Their Man in Washington
Barry, John, Newsweek International
Byline: John Barry
Ambassador Husain Haqqani walks a tightrope in convincing America and his country, Pakistan, to respect each other's agendas.
"What we have are two competing narratives, both simplistic and one-sided," Husain Haqqani says. "The Pakistani narrative is American betrayals. The American narrative is Pakistan's untrustworthiness."
As Pakistan's ambassador to the U.S., Haqqani is caught between the two. After a trio of attacks in and around Kabul, top U.S. military brass charged that the insurgent group responsible for them "acts as a veritable arm of Pakistan's Inter-Services Intelligence agency." Haqqani was berated at the White House for Pakistan's failure to crack down on insurgents. Yet he remains disconcertingly calm. "One has to see what one can do to reconcile the narratives," he says. Haqqani explains Pakistan's priorities to America, while he urges Islamabad to understand U.S. concerns. After Pakistan's new foreign minister warned the U.S. to "respect Pakistan's red lines," Haqqani's cool response was "We must also remember America's red lines."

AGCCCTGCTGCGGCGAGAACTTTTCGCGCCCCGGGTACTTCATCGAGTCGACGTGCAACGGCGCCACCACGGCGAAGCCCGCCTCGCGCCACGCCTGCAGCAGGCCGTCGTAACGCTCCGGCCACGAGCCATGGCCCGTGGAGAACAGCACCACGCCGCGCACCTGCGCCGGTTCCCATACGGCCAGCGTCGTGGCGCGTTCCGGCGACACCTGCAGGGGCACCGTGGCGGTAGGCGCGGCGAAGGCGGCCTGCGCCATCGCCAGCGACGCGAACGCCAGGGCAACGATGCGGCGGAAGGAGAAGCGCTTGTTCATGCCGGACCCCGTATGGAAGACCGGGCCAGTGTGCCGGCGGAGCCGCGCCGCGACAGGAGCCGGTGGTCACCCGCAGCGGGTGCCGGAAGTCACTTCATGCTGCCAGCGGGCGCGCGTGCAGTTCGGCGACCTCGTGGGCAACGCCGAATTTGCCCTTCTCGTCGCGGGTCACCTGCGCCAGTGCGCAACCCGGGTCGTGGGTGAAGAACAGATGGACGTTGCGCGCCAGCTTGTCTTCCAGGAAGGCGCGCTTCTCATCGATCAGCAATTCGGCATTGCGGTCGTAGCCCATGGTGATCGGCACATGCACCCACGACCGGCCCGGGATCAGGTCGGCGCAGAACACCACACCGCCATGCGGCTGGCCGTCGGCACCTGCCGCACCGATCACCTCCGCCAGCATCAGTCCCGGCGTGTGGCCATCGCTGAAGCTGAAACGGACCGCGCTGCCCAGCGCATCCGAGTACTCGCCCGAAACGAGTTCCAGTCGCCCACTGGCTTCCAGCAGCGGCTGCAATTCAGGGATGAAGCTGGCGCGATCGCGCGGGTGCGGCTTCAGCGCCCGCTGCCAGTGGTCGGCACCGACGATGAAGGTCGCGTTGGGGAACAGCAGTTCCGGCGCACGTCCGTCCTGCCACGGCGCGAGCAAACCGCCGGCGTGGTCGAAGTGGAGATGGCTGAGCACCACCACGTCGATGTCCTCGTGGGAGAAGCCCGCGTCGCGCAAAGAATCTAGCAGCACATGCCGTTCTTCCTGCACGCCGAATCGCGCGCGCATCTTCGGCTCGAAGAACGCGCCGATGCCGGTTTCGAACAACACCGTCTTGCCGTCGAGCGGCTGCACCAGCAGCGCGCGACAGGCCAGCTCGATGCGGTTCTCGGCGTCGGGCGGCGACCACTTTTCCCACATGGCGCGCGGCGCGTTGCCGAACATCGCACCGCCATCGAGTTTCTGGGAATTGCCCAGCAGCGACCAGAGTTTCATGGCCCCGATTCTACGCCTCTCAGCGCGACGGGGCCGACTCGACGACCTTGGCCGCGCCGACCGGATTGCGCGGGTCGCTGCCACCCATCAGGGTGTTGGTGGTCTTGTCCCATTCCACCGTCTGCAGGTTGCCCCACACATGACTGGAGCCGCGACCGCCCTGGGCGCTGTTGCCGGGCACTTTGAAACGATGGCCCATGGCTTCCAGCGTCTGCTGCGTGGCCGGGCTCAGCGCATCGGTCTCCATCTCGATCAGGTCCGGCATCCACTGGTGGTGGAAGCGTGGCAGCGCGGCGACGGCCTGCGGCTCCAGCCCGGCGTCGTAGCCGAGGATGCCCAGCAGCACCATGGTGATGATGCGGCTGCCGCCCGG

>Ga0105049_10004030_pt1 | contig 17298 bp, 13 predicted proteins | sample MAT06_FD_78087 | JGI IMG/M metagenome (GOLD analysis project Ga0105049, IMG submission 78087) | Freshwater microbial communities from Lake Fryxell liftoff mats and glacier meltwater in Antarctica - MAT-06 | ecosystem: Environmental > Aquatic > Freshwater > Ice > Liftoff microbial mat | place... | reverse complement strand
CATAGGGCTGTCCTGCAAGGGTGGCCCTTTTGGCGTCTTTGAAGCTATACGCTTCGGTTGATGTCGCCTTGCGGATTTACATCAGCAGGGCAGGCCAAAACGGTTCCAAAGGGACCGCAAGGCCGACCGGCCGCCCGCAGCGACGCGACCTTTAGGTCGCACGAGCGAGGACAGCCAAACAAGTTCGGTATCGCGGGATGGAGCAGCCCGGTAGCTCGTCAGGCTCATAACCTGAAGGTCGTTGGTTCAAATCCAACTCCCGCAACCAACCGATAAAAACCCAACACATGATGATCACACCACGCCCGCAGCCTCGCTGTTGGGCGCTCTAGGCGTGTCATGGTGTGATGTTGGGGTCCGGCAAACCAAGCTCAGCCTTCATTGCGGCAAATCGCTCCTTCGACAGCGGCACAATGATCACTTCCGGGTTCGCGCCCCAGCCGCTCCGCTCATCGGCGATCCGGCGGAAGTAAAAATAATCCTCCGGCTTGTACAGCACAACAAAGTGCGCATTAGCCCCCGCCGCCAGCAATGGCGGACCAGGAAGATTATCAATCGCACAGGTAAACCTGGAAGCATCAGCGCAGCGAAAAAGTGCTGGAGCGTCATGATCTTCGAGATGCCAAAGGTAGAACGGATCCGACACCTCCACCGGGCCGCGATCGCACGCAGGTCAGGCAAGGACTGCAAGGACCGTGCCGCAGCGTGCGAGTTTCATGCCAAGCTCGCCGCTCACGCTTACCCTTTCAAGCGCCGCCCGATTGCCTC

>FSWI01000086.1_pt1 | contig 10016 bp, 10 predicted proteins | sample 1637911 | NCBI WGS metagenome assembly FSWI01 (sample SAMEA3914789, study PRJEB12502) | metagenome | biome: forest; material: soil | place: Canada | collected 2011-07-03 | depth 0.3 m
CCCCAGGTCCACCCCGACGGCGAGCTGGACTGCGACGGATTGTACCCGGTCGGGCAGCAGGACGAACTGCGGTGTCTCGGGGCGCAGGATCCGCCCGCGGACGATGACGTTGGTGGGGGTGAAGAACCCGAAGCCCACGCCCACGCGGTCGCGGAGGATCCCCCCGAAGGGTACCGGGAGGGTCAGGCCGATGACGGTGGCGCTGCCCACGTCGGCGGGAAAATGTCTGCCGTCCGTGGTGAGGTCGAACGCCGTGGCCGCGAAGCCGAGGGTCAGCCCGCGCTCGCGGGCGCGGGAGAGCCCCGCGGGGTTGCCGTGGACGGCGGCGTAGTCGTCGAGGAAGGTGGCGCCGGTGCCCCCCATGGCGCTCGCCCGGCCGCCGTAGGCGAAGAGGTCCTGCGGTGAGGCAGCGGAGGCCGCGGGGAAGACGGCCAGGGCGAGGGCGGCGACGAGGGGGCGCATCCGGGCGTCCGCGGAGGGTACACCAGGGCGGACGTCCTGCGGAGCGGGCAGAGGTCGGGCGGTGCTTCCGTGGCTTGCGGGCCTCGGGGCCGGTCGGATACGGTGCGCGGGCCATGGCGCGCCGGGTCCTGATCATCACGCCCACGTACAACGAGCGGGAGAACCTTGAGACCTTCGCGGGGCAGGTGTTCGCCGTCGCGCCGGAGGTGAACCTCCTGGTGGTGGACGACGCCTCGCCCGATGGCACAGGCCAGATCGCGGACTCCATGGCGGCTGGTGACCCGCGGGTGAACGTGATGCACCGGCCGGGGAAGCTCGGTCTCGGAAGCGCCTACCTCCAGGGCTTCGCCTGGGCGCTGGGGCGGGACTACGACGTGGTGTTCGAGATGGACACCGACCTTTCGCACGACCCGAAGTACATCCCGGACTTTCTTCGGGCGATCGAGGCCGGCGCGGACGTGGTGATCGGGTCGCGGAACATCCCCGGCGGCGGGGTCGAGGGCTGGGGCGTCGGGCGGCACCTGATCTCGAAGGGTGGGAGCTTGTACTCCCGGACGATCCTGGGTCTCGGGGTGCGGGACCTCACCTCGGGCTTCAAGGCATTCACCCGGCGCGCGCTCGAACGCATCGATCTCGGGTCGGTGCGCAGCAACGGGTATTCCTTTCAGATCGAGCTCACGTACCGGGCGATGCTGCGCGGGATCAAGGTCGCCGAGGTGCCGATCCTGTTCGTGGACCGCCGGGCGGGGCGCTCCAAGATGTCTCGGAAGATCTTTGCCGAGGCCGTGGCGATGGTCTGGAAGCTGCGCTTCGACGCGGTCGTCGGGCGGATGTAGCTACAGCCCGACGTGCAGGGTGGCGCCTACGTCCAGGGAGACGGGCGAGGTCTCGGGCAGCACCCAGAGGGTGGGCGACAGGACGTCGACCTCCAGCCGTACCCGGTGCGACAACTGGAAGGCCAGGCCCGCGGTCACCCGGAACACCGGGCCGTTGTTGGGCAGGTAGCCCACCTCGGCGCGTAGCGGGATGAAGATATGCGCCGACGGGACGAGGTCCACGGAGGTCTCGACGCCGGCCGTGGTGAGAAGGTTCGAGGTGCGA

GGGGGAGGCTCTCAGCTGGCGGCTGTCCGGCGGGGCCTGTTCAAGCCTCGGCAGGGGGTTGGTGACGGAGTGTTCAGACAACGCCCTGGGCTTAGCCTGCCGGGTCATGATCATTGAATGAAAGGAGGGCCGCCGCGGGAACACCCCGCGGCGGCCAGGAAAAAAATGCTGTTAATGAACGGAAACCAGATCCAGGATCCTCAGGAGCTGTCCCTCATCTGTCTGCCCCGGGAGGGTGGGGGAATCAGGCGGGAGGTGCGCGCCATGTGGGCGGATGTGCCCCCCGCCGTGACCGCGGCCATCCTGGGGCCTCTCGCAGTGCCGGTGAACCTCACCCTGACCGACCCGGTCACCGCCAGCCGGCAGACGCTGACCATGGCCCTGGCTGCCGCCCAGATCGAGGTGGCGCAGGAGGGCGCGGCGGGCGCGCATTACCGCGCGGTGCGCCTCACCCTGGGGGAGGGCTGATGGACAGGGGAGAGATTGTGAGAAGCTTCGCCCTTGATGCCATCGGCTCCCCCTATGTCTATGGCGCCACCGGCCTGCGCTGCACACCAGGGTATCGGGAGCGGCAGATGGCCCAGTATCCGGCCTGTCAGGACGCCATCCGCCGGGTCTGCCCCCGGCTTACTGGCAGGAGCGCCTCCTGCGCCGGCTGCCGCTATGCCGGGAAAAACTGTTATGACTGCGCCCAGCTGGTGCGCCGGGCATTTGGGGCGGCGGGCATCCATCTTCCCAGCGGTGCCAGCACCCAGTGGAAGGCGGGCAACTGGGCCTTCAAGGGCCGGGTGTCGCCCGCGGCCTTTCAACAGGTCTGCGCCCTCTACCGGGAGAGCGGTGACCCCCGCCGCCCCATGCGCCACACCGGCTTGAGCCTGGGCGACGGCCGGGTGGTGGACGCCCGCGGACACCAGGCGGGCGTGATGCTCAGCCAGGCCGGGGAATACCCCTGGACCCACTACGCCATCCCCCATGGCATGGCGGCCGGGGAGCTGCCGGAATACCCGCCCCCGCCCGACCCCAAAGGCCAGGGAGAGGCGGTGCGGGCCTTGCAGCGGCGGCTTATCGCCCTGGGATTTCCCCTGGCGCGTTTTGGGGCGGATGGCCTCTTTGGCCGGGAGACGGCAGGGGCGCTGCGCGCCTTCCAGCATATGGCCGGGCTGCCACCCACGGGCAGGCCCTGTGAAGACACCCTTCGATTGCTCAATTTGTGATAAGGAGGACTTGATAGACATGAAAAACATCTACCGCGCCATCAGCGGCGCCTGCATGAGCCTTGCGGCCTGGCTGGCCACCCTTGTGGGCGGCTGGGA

His calm attitude comes from a personal journey hinted at by the photos at his official residence. One shows him and his family with President George W. Bush. Flanking the picture are prints of Pakistan's first U.S. ambassador, Mirza Ispahani. An industrial mogul--and Haqqani's wife's grandfather--Ispahani bought this mansion just off Embassy Row and left it as a residence for his successors.
Born in a poor suburb of Karachi 55 years ago, Haqqani has come a long way--emerging with no illusions about how governments behave. His family was among the tidal wave of Muslims fleeing India after partition; his father "made no money" as a lawyer defending refugees. The young Haqqani opted for escape. After high-flying student years at the University of Karachi, he was a journalist in Hong Kong and then covered the Afghan mujahedin uprising, where he met, and underestimated, Osama bin Laden. …